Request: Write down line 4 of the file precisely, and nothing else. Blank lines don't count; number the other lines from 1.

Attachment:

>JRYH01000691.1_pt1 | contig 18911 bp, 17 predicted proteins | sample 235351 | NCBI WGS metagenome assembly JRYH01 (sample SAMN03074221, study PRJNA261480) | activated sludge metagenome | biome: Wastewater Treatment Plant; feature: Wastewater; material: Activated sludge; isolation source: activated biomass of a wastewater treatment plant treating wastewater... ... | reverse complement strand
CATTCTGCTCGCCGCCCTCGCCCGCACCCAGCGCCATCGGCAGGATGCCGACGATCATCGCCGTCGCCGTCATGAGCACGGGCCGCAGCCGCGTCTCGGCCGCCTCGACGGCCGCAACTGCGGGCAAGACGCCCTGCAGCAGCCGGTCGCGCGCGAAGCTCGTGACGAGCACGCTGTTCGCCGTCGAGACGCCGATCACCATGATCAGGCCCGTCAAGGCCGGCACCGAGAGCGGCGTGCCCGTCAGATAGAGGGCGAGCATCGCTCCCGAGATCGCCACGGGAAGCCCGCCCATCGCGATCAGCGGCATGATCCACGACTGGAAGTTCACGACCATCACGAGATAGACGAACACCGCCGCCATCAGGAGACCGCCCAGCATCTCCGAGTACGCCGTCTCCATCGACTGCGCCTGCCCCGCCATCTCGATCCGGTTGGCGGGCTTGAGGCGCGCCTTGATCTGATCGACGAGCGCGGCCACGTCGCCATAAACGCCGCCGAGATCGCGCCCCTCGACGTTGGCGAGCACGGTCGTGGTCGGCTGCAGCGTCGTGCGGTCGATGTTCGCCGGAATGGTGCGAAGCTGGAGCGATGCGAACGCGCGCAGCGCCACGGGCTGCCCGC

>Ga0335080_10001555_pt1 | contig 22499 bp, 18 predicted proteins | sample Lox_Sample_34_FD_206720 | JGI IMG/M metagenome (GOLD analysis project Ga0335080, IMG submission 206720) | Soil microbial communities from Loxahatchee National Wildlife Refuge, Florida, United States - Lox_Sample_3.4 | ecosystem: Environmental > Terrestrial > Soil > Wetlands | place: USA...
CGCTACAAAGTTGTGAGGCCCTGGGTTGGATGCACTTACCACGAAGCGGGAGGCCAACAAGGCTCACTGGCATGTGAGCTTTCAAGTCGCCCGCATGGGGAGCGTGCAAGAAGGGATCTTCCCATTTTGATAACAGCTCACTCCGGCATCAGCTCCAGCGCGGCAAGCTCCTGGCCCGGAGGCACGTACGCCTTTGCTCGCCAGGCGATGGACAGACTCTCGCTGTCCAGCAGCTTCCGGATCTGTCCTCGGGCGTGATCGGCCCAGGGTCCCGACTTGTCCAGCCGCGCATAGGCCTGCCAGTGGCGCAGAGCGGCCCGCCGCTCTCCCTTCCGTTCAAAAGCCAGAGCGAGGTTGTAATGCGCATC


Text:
CGCTACAAAGTTGTGAGGCCCTGGGTTGGATGCACTTACCACGAAGCGGGAGGCCAACAAGGCTCACTGGCATGTGAGCTTTCAAGTCGCCCGCATGGGGAGCGTGCAAGAAGGGATCTTCCCATTTTGATAACAGCTCACTCCGGCATCAGCTCCAGCGCGGCAAGCTCCTGGCCCGGAGGCACGTACGCCTTTGCTCGCCAGGCGATGGACAGACTCTCGCTGTCCAGCAGCTTCCGGATCTGTCCTCGGGCGTGATCGGCCCAGGGTCCCGACTTGTCCAGCCGCGCATAGGCCTGCCAGTGGCGCAGAGCGGCCCGCCGCTCTCCCTTCCGTTCAAAAGCCAGAGCGAGGTTGTAATGCGCATC